You will also need matches or a lighter. A candle can be helpful to keep the sage burning. Additionally, a feather or some type of fan can be useful to direct the smoke. Attractive feathers are often sold along with sage for smudging purposes, but any large feather will work, or even a piece of cardboard.

Igniting the Sage

Sage bundles are sometimes difficult to ignite. The sage needs to be smouldering with a sufficient amount of heat to produce fragrant white smoke. If the smoke is brown or black, or it has an acrid smell, the sage is not hot enough.

To light the sage, you can light a candle and hold the sage over the candle flame. Using a candle allows you to take your time, and prevents having to light multiple matches or overheating your lighter. Rotate the sage bundle over the flame to expose it evenly to heat. Periodically remove the sage bundle from the flame, and blow gently on it to encourage glowing red embers to form. These will produce good fragrant smoke.

I find that sage bundles are sometimes too tightly compressed, which prevents air from getting inside. For this reason, before I begin, I will often gently squeeze the end of the sage bundle to separate the leaves and stalks, giving air more room to get in and support the combustion.

Burning sage has a tendency to stop burning on its own. During your ceremony, keep the sage lit and producing an adequate amount of smoke by periodically blowing on it.

Please be aware that when you burn sage, and especially when you blow on it, burning pieces of sage may fall off the bundle. These burning pieces of sage can damage furniture and carpets, and they also pose a fire risk. Holding the sage over a fireproof receptacle like a glass or ceramic bowl helps to catch ashes and burning bits and pieces.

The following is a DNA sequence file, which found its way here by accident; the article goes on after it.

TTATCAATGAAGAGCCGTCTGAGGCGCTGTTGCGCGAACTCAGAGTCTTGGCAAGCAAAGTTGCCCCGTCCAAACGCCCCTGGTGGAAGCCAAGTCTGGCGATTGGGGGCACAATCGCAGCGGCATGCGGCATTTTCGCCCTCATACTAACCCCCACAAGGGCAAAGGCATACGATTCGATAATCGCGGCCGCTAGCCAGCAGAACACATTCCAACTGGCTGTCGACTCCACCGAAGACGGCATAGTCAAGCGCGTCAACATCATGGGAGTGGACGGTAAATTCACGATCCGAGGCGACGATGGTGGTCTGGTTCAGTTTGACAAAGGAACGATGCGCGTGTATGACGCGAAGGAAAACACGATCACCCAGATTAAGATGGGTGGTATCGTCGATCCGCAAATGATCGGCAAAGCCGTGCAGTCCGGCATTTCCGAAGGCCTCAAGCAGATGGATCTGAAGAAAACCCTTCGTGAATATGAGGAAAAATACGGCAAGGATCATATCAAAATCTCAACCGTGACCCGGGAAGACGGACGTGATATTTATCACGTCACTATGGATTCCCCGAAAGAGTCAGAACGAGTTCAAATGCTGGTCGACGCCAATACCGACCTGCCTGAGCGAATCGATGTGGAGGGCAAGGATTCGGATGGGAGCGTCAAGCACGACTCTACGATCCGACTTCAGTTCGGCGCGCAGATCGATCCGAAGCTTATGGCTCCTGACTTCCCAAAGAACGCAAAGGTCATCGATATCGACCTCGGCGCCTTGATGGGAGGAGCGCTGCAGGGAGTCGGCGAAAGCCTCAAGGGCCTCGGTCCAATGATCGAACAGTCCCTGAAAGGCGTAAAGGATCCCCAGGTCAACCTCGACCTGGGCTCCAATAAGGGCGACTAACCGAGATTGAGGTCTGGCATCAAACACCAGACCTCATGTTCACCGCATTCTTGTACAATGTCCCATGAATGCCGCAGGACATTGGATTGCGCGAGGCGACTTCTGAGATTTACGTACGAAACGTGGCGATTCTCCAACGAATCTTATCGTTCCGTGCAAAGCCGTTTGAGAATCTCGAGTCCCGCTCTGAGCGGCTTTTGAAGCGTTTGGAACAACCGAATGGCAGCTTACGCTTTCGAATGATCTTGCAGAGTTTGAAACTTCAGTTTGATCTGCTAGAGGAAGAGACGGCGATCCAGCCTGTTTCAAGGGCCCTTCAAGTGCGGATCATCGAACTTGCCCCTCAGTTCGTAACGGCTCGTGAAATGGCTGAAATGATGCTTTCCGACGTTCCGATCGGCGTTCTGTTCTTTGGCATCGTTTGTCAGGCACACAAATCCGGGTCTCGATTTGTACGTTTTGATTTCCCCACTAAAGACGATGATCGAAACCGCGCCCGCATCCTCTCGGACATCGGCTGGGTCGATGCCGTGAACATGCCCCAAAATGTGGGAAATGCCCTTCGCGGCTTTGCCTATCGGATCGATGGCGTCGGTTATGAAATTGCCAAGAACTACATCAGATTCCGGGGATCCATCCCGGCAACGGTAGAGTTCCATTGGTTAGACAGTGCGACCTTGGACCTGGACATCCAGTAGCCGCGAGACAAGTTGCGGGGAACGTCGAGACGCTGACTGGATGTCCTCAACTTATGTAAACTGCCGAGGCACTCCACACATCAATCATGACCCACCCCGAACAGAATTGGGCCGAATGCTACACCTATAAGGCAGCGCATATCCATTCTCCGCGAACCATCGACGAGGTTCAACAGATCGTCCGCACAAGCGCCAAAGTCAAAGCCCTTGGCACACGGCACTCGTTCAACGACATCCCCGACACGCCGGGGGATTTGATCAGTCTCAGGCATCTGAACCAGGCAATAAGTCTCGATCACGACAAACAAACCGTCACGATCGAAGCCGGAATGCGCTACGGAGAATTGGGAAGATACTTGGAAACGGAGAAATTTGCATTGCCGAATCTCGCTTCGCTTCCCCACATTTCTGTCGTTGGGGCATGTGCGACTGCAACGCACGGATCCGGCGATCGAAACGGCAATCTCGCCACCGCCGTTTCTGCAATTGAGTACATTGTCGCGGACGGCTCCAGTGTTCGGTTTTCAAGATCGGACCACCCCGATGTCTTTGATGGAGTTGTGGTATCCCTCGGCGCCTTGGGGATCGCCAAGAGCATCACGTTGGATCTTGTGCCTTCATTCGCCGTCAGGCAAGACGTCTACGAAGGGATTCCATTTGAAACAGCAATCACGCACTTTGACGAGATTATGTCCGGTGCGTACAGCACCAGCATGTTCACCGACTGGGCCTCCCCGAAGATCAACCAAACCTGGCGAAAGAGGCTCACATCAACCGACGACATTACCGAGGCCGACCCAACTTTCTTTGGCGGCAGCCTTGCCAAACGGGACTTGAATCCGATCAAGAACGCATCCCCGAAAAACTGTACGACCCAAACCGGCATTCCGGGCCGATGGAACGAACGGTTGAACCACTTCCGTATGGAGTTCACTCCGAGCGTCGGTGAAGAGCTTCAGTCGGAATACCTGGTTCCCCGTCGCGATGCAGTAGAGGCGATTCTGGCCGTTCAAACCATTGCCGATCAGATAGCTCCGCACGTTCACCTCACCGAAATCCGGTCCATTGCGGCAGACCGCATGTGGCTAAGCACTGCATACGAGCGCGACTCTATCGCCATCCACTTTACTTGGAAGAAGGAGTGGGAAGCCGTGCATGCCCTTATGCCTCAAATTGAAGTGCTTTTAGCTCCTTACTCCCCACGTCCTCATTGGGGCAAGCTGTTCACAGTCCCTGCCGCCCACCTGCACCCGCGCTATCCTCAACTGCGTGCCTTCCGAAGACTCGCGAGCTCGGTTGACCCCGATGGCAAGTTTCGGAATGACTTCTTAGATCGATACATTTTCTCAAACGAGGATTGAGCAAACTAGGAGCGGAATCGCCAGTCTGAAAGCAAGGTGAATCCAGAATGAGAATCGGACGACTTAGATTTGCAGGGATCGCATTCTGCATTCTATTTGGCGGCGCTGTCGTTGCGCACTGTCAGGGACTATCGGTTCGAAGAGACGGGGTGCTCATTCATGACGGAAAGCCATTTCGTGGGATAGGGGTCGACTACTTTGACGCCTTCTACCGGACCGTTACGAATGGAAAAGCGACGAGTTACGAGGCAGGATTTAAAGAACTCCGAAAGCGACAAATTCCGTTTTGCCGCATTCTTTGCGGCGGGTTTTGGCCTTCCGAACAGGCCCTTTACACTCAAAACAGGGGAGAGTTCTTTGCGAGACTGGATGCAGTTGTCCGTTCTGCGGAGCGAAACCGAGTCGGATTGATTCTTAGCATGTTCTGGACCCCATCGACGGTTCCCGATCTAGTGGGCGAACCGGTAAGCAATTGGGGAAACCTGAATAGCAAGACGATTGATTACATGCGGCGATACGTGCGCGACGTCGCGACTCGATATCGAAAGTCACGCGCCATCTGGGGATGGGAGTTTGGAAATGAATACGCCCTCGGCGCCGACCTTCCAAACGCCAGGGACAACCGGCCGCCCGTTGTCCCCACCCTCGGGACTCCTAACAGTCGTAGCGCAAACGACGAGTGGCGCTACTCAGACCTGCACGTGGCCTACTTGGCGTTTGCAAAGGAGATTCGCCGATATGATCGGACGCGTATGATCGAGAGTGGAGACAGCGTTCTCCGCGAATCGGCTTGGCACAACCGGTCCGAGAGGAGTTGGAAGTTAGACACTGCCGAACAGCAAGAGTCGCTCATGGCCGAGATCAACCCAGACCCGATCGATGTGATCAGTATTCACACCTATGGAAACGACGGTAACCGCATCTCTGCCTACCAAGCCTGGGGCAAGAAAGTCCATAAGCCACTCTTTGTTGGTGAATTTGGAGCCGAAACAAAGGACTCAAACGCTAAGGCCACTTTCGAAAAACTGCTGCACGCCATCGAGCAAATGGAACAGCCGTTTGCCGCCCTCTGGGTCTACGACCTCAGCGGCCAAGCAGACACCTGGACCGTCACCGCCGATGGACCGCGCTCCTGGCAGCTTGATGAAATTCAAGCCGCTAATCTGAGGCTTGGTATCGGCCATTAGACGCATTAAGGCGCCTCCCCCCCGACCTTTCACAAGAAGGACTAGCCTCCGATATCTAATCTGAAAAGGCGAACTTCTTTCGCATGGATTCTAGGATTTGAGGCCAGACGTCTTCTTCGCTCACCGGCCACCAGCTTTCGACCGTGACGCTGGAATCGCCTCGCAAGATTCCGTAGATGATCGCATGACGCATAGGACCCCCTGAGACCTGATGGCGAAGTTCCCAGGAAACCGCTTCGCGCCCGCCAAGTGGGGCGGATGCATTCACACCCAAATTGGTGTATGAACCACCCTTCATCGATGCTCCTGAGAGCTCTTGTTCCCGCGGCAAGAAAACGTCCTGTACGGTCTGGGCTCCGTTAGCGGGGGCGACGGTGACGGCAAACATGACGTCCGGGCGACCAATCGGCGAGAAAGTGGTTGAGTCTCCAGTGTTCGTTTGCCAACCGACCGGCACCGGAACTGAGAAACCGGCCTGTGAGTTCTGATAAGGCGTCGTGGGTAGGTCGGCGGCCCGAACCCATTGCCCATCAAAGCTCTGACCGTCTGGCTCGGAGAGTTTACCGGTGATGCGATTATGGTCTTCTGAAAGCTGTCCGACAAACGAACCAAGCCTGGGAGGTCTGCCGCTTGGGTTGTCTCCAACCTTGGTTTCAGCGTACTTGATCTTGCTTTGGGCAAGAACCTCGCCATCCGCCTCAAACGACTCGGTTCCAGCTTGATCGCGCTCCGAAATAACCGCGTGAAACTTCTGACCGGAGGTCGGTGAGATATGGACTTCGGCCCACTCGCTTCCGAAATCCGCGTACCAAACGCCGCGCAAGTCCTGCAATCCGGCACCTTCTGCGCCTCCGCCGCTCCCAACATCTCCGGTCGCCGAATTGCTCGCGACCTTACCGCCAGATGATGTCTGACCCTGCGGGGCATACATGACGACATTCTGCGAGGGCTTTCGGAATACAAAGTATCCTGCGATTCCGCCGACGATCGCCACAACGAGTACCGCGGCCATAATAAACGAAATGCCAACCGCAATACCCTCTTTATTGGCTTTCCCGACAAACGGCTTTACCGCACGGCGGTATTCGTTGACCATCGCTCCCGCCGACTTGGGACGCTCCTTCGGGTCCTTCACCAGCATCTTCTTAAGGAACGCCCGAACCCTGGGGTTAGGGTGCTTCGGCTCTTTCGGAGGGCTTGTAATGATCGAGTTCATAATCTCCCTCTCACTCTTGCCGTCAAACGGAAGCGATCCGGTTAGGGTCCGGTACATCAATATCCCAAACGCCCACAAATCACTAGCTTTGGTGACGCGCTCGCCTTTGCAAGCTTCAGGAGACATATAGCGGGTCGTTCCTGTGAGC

Using the Smoke

Always begin a smudging ceremony by smudging yourself with the smoke. This prepares you to further cleanse your space, other people, and objects. To smudge yourself with sage smoke, move the smouldering sage bundle around you, and get as much smoke as you can in contact with the different parts of your body. Cup the smoke in your hands and direct it towards your face and pass it around your head. Also pass some smoke under your feet.

To cleanse an object with sage smoke, pass the object through the smoke. Passing the object through the smoke several times is usually sufficient, but a thorough cleansing involves exposing as much of the surface area of the object to the smoke as possible.

To cleanse another person with sage smoke, have the person stand in front of you with their arms held out to the side. Direct the smoke from the smouldering sage towards them. A feather or some kind of fan is useful to waft and direct the smoke around the person. Get as much smoke as you can in contact with the person. Walk around the person to smudge their back.

To cleanse a room in a house, walk around the room with the smouldering sage. Direct the smoke into the different parts of the room, including the corners, under pieces of furniture, and inside closets. A feather or some kind of fan can be used to direct the smoke.

Smudging Prayer

Like all spiritual practices, if you do not set clear intentions for your smudging ceremony, the practice will not be as effective. The spirit of sage also needs to be respectfully invoked in order for the ceremony to be most potent. Therefore, I recommend speaking a prayer during the ceremony as a means of focusing your intentions. There is a tremendous amount of power in the spoken word. Here is a suggested prayer:

QuoteI am calling upon the sacred spirit of sage.
I am calling upon the sacred spirit of sage to be present.
Please cleanse, purify, bless, and protect me.
Please cleanse, purify, bless, and protect this space.